A Moroccan girl's dowry of embroidered curtains, bed covers, tablecloths and many other intricate pieces which had easily take a generation to make and to be displayed at the wedding were to reconfirm the visible wealth of the family, whilst other less well-to-do parents might rent out particularly magnificent pieces for this purpose. Before the wedding, a Moroccan bride would be accompanied by womenfolk to the steam bath, the hammam, wearing clothes embroidered on the sleeves, the belt, the veil and even on the under garments. There were also pieces especially embroidered for the henna ceremony. Traditional dress is important in these marriage rituals, where the bride is robed in layers of garments and wraps of brocaded silk and gold-embroidered velvet, adorned with a gold crown strung with pearls, beads or amber necklaces. The bloodied wedding sheet, made of crêpe de chine embroidered on the ends, would later be shown to everyone at the party, to prove the virginity of the bride. A Moroccan newborn baby often receives a beautiful embroidered pillowcase and sheets and the continuing importance of embroidery in Moroccan life can also be seen in the traditional ceremony held for infant girls at the age of four months, when the baby is placed in a chair and given a needle and thimble along with some silk thread to hold, in anticipation of a life blessed with the needle's art.
Moroccan dress requires the crafts of textiles, jewellery and leather. While European dress is increasingly worn in the cities, it is quite normal to see contemporary versions of traditional clothing worn by men and women, purchased ready-made in the local souq or commissioned from a tailor. Two major trends emerge - the urban costume and the rural costume. Women may wear
the ha’iq, a sort of ample cape made out of a light and white fabric covering the body from head to toe, seen mostly in rural areas. Under this is worn the q’miss, something similar to a long light camisole or baggy trousers. The Caftan, of Persian origin, imageduced into Morocco in the 16th century and the Mansouria are two long, wide, collarless dresses for women, usually of thin fabric or silk, closed in the front. The mansouria is generally worn in the home as a kind of simple house coat or under the caftan, the latter often with many embroidered buttons whereby the caftan highlights femininity in shimmering colours, plain or with gold and silver embroideries, and decorated contours and extremities. A wide, plain belt, or one embroidered with silk thread and gold, gathers in and tightens the waist. Hardy mountain and desert womenfolk wear lengths of cloth as cloaks, woven with geometric motifs, fastened with silver pins and brooches (fibula), topped by elaborately folded headdresses.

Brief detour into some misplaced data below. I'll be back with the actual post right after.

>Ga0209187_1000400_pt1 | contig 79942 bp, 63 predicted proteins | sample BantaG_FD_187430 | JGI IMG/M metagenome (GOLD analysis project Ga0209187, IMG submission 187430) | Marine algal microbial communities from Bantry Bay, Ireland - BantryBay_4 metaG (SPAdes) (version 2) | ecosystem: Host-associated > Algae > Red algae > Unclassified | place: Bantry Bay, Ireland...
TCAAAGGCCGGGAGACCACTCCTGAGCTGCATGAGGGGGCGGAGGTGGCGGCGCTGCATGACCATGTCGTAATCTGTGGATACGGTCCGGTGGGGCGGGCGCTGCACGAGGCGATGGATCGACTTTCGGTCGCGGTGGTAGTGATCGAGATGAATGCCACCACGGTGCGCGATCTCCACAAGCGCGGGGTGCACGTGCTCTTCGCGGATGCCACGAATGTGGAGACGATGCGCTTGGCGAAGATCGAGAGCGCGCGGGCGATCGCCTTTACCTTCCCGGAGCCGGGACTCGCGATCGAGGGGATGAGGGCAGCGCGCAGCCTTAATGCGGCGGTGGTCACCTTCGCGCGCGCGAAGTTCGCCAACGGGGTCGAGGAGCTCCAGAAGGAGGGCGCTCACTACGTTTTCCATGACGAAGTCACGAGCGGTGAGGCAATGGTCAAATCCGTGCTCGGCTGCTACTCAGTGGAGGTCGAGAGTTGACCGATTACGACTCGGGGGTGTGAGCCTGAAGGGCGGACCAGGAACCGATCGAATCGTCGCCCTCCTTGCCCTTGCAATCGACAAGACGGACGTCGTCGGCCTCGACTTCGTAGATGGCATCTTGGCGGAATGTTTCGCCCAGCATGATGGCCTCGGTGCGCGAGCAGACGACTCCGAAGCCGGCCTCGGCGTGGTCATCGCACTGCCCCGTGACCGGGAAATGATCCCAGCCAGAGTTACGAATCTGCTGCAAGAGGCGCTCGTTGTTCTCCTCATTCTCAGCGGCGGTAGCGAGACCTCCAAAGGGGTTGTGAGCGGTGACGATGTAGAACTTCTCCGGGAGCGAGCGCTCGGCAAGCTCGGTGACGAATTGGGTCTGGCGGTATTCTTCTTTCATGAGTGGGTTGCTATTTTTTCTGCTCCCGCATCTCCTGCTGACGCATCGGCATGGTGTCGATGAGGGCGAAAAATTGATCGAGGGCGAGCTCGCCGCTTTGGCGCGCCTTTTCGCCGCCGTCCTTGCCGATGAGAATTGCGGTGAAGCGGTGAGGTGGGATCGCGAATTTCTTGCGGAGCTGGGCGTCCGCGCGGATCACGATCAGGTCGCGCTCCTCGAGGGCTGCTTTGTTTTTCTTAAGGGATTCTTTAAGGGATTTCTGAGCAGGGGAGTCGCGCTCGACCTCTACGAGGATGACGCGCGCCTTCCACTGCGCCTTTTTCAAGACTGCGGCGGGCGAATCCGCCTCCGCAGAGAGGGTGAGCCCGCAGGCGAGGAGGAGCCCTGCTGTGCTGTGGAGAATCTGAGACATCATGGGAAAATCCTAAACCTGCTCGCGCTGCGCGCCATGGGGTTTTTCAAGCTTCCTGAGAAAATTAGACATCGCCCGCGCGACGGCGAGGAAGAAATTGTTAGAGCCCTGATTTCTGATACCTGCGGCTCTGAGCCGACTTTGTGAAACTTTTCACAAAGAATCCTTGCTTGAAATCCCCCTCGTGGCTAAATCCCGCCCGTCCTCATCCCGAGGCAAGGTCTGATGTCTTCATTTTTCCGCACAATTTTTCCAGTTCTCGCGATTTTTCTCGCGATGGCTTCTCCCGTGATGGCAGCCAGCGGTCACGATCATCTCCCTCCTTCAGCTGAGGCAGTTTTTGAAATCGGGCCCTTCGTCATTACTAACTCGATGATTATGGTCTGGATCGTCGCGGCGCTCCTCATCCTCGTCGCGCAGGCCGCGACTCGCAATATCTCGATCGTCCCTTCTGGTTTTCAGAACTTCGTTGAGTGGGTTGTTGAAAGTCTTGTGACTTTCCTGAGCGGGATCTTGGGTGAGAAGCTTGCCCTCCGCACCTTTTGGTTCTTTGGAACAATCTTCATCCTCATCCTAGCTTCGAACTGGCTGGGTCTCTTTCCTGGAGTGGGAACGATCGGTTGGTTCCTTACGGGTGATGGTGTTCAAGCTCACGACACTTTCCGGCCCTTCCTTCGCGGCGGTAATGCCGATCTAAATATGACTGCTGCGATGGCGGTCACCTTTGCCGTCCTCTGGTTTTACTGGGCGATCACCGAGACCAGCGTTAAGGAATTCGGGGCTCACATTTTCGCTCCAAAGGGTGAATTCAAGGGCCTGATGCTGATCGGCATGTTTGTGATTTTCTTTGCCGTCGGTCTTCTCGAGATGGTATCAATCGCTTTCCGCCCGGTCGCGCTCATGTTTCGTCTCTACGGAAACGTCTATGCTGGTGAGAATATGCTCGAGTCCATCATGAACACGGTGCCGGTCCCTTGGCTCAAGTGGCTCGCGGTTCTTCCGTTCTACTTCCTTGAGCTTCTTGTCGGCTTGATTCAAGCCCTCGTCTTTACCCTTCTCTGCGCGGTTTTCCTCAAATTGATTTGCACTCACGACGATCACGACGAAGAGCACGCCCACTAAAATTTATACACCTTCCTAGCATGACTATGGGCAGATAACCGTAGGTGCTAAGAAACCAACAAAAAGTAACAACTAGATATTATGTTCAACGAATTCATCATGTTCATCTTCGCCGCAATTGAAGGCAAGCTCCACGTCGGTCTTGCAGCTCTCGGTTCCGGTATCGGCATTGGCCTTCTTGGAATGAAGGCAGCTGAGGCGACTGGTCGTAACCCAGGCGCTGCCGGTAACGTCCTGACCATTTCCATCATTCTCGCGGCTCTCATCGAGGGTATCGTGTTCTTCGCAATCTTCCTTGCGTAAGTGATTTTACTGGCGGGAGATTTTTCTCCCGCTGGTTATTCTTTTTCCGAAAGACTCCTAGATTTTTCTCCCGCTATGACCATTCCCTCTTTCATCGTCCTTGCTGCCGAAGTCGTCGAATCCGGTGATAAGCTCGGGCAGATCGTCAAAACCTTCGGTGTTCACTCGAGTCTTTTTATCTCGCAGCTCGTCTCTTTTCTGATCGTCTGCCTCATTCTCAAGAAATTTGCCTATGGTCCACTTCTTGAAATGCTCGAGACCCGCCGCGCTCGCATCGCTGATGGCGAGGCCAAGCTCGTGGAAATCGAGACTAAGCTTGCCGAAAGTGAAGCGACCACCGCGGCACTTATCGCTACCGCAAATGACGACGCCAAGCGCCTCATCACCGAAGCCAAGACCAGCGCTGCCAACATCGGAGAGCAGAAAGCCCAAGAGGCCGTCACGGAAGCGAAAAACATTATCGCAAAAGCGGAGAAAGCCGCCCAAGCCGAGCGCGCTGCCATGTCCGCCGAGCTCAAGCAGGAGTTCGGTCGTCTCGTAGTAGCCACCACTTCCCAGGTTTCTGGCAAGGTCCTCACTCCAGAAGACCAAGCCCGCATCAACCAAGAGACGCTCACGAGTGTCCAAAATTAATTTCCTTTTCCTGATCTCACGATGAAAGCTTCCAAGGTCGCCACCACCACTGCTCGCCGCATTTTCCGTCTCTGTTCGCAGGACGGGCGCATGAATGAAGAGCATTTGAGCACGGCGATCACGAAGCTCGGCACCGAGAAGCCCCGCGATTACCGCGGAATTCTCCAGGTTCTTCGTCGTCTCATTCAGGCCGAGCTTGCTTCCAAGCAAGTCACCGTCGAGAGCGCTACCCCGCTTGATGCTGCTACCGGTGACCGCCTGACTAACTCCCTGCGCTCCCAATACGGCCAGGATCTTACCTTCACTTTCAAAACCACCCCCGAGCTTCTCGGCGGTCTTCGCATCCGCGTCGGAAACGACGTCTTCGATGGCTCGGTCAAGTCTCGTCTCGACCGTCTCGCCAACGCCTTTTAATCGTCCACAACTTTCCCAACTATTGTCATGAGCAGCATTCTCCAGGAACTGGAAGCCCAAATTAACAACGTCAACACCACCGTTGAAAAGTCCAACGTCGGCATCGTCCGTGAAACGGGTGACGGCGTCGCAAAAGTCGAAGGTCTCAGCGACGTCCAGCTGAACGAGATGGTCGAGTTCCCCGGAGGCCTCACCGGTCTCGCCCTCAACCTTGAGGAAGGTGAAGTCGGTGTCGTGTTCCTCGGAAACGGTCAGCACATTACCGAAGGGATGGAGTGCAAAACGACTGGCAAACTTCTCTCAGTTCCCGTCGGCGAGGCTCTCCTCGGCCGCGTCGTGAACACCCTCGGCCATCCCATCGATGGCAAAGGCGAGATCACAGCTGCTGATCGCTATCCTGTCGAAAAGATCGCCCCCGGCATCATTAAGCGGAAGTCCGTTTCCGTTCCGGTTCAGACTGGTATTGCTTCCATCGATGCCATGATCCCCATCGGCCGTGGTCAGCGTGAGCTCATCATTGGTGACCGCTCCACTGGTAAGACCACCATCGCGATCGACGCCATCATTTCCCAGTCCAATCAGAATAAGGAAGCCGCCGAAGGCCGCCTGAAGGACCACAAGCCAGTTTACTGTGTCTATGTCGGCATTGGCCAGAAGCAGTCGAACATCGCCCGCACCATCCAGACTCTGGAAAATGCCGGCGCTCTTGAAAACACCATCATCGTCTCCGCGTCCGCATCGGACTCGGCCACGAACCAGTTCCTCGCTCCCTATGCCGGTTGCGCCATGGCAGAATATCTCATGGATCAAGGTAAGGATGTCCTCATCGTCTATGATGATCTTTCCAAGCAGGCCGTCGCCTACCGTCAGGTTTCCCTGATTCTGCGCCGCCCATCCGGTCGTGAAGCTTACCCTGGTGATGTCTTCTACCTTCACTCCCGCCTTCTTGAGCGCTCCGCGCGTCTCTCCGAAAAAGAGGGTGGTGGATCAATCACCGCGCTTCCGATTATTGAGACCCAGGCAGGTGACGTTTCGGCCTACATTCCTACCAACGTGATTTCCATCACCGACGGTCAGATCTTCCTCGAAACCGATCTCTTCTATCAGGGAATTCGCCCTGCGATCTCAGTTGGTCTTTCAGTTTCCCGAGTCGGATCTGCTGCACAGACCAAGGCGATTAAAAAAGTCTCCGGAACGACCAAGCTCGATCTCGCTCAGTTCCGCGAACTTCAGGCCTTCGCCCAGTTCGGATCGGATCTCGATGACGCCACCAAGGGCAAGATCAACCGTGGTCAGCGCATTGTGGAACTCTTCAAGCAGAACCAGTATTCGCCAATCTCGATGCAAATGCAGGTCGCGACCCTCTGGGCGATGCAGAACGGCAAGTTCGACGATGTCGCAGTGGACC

Men wear the Silham or Burnous, a large cloak, plain coloured, brown, black or rarely white, usually a mixture of rough wool and camel hair, over a Djellaba with a hood. The djellaba is an ample, ankle-length, loose robe with long straight sleeves and a pointed hood in fabrics ranging from fine wool, light-weight cotton, silk, and blends of synthetic fibres to rough, homespun yarn. The opening for the head is large and starts around the upper chest. The Gandoura, usually white, is a voluminous flowing garment resembling somewhat a short, sleeveless and collarless nightshirt, made of lightweight cotton or woollen cloth. In the Saharan regions, in cold weather, the menfolk would first put on a white gandoura, followed by a blue one and then a woollen outer garment. The sleeves could be rolled up or gathered and put over the shoulder.
A Tarbouch or ‘Fez’ is used as a rimless, red felt, tasselled head cover mainly worn by the male city dweller, named after the Imperial city of Fes which has become a national symbol of Morocco, whilst the Rozza is a turban worn mostly in the mountainous rural or desert areas, whilst the crimson felt brimless cap - the Taghia - decorated with silver embroidery may be seen worn by Gnaoua musicians. Both men and women wear silken embroidered Belghas or leather Babouches (Oriental slippers), though heavy sandals and boots will be worn in the mountainous regions.
Because of the rarity of older patterns and difficulty in conserving textiles in extensive hot, sometimes very humid temperatures, Moroccan embroidery remains largely undiscovered outside of the kingdom; furthermore, unfortunately, relatively few Moroccan women today practice the art of hand embroidery, with many items now machine embroidered. It is such a pity that this beautiful tradition is slowly being lost and we should treasure and encourage what remains.